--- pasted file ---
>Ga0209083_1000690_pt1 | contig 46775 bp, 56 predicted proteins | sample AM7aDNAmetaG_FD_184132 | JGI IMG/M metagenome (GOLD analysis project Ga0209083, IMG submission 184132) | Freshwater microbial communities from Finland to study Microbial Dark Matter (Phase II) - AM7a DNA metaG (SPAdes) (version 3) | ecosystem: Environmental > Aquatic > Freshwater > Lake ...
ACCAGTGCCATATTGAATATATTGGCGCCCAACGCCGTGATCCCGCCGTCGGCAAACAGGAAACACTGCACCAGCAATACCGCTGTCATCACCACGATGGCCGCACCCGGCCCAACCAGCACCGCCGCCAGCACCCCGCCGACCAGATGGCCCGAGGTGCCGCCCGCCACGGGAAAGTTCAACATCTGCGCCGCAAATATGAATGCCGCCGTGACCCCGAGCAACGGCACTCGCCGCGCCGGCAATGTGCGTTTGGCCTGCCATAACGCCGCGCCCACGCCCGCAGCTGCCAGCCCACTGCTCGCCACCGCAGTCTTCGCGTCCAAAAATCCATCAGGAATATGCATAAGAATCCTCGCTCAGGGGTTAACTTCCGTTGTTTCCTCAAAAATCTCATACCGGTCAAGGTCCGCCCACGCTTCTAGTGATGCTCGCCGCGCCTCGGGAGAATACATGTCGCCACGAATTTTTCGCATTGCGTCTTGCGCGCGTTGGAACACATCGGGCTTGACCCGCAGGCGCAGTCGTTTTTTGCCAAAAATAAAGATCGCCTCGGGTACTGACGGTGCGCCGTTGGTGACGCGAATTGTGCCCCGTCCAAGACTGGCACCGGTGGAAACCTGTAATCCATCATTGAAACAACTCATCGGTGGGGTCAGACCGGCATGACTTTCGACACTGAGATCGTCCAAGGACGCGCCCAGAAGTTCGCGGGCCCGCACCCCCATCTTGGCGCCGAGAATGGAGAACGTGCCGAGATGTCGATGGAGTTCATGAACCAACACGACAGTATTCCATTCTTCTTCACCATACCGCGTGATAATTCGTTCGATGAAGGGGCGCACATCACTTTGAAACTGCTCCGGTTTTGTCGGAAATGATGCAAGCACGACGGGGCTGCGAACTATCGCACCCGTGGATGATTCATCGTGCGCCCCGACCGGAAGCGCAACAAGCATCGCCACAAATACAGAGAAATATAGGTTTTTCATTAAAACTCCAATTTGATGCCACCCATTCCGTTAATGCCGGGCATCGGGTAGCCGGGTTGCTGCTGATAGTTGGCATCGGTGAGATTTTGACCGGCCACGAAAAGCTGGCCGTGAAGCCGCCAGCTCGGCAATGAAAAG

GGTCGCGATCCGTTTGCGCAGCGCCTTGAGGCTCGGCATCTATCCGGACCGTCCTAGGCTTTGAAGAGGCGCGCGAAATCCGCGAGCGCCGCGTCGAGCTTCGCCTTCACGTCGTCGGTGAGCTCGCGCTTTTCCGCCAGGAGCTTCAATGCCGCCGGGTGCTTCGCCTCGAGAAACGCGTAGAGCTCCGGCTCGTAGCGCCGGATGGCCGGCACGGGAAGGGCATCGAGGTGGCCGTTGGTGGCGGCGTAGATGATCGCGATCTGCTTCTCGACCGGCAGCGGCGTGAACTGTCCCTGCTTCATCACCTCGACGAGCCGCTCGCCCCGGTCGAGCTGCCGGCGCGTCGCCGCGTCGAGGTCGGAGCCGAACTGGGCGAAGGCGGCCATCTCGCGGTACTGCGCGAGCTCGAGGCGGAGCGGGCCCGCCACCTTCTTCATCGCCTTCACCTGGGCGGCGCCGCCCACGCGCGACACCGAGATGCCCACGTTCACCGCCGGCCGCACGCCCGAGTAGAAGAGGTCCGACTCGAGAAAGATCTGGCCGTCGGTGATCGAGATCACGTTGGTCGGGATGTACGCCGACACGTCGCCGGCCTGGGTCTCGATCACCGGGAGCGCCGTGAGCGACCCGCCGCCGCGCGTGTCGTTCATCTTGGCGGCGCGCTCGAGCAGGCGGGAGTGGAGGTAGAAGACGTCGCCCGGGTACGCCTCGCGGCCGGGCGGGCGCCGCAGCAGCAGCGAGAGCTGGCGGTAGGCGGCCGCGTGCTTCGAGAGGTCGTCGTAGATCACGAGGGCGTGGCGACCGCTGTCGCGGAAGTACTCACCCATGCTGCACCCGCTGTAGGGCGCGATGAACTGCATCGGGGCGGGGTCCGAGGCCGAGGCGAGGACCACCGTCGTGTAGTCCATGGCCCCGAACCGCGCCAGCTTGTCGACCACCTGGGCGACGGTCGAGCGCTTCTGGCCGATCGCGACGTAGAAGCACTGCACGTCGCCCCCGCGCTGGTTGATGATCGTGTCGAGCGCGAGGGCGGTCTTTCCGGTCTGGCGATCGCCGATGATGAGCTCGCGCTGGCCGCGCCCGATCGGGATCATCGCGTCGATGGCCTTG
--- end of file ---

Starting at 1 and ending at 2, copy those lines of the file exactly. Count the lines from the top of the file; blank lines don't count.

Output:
>Ga0209083_1000690_pt1 | contig 46775 bp, 56 predicted proteins | sample AM7aDNAmetaG_FD_184132 | JGI IMG/M metagenome (GOLD analysis project Ga0209083, IMG submission 184132) | Freshwater microbial communities from Finland to study Microbial Dark Matter (Phase II) - AM7a DNA metaG (SPAdes) (version 3) | ecosystem: Environmental > Aquatic > Freshwater > Lake ...
ACCAGTGCCATATTGAATATATTGGCGCCCAACGCCGTGATCCCGCCGTCGGCAAACAGGAAACACTGCACCAGCAATACCGCTGTCATCACCACGATGGCCGCACCCGGCCCAACCAGCACCGCCGCCAGCACCCCGCCGACCAGATGGCCCGAGGTGCCGCCCGCCACGGGAAAGTTCAACATCTGCGCCGCAAATATGAATGCCGCCGTGACCCCGAGCAACGGCACTCGCCGCGCCGGCAATGTGCGTTTGGCCTGCCATAACGCCGCGCCCACGCCCGCAGCTGCCAGCCCACTGCTCGCCACCGCAGTCTTCGCGTCCAAAAATCCATCAGGAATATGCATAAGAATCCTCGCTCAGGGGTTAACTTCCGTTGTTTCCTCAAAAATCTCATACCGGTCAAGGTCCGCCCACGCTTCTAGTGATGCTCGCCGCGCCTCGGGAGAATACATGTCGCCACGAATTTTTCGCATTGCGTCTTGCGCGCGTTGGAACACATCGGGCTTGACCCGCAGGCGCAGTCGTTTTTTGCCAAAAATAAAGATCGCCTCGGGTACTGACGGTGCGCCGTTGGTGACGCGAATTGTGCCCCGTCCAAGACTGGCACCGGTGGAAACCTGTAATCCATCATTGAAACAACTCATCGGTGGGGTCAGACCGGCATGACTTTCGACACTGAGATCGTCCAAGGACGCGCCCAGAAGTTCGCGGGCCCGCACCCCCATCTTGGCGCCGAGAATGGAGAACGTGCCGAGATGTCGATGGAGTTCATGAACCAACACGACAGTATTCCATTCTTCTTCACCATACCGCGTGATAATTCGTTCGATGAAGGGGCGCACATCACTTTGAAACTGCTCCGGTTTTGTCGGAAATGATGCAAGCACGACGGGGCTGCGAACTATCGCACCCGTGGATGATTCATCGTGCGCCCCGACCGGAAGCGCAACAAGCATCGCCACAAATACAGAGAAATATAGGTTTTTCATTAAAACTCCAATTTGATGCCACCCATTCCGTTAATGCCGGGCATCGGGTAGCCGGGTTGCTGCTGATAGTTGGCATCGGTGAGATTTTGACCGGCCACGAAAAGCTGGCCGTGAAGCCGCCAGCTCGGCAATGAAAAG